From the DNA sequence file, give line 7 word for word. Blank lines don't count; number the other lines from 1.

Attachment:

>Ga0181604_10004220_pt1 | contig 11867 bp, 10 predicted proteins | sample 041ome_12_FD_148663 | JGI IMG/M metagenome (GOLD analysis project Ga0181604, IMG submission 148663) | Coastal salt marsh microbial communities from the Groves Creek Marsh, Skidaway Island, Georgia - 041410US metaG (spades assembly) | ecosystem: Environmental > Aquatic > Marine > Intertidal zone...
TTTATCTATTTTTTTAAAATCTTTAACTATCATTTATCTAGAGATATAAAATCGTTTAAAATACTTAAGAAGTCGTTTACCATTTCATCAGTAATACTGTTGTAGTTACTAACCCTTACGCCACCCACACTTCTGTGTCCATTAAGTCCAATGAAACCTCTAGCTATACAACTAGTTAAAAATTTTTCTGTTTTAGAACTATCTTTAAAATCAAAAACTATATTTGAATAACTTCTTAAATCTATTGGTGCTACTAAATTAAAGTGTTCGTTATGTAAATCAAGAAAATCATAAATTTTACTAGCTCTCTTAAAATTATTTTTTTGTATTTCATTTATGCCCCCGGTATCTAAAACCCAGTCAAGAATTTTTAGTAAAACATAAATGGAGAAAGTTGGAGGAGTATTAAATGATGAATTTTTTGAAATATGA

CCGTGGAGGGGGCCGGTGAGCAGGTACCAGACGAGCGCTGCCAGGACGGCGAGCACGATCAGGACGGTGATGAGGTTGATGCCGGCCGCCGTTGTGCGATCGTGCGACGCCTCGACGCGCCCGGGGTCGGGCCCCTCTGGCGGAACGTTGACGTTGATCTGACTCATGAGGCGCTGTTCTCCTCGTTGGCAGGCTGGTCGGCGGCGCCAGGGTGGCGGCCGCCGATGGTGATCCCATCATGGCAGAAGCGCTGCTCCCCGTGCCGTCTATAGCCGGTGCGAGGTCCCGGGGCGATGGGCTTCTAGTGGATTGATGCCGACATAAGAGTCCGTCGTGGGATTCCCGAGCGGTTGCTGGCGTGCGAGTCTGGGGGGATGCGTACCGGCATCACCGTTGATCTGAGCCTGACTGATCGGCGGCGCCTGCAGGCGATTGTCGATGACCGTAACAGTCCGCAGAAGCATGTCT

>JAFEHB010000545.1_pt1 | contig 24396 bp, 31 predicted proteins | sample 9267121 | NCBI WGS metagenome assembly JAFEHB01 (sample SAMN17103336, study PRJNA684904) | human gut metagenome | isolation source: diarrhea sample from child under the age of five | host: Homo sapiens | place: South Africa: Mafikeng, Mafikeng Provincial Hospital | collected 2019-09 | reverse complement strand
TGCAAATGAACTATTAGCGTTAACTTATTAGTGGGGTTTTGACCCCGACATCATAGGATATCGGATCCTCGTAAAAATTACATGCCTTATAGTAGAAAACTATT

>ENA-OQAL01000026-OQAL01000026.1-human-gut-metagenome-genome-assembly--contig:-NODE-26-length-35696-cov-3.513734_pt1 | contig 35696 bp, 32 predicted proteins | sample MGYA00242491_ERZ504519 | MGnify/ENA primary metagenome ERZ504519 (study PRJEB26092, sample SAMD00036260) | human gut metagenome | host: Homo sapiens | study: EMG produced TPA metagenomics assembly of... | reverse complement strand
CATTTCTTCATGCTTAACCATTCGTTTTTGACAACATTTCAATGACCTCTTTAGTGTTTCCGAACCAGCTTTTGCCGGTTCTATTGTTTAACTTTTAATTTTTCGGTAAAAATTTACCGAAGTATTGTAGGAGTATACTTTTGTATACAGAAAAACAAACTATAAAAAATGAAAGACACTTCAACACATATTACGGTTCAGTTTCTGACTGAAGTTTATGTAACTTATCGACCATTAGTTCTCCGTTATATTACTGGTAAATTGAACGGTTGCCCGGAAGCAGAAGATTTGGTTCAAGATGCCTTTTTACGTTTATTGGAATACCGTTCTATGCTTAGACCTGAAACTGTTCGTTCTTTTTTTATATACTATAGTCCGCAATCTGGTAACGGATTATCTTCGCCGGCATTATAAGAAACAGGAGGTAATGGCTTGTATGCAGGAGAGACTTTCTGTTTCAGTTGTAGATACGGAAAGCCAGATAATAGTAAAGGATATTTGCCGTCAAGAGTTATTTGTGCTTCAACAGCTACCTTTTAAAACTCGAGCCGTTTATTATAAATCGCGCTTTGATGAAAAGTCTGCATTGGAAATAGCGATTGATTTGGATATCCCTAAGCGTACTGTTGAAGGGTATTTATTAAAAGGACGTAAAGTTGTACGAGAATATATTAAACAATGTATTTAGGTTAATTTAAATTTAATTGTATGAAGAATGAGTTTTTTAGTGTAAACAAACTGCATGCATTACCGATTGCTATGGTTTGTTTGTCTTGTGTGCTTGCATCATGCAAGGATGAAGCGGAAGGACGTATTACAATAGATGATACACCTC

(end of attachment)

CATTTCTTCATGCTTAACCATTCGTTTTTGACAACATTTCAATGACCTCTTTAGTGTTTCCGAACCAGCTTTTGCCGGTTCTATTGTTTAACTTTTAATTTTTCGGTAAAAATTTACCGAAGTATTGTAGGAGTATACTTTTGTATACAGAAAAACAAACTATAAAAAATGAAAGACACTTCAACACATATTACGGTTCAGTTTCTGACTGAAGTTTATGTAACTTATCGACCATTAGTTCTCCGTTATATTACTGGTAAATTGAACGGTTGCCCGGAAGCAGAAGATTTGGTTCAAGATGCCTTTTTACGTTTATTGGAATACCGTTCTATGCTTAGACCTGAAACTGTTCGTTCTTTTTTTATATACTATAGTCCGCAATCTGGTAACGGATTATCTTCGCCGGCATTATAAGAAACAGGAGGTAATGGCTTGTATGCAGGAGAGACTTTCTGTTTCAGTTGTAGATACGGAAAGCCAGATAATAGTAAAGGATATTTGCCGTCAAGAGTTATTTGTGCTTCAACAGCTACCTTTTAAAACTCGAGCCGTTTATTATAAATCGCGCTTTGATGAAAAGTCTGCATTGGAAATAGCGATTGATTTGGATATCCCTAAGCGTACTGTTGAAGGGTATTTATTAAAAGGACGTAAAGTTGTACGAGAATATATTAAACAATGTATTTAGGTTAATTTAAATTTAATTGTATGAAGAATGAGTTTTTTAGTGTAAACAAACTGCATGCATTACCGATTGCTATGGTTTGTTTGTCTTGTGTGCTTGCATCATGCAAGGATGAAGCGGAAGGACGTATTACAATAGATGATACACCTC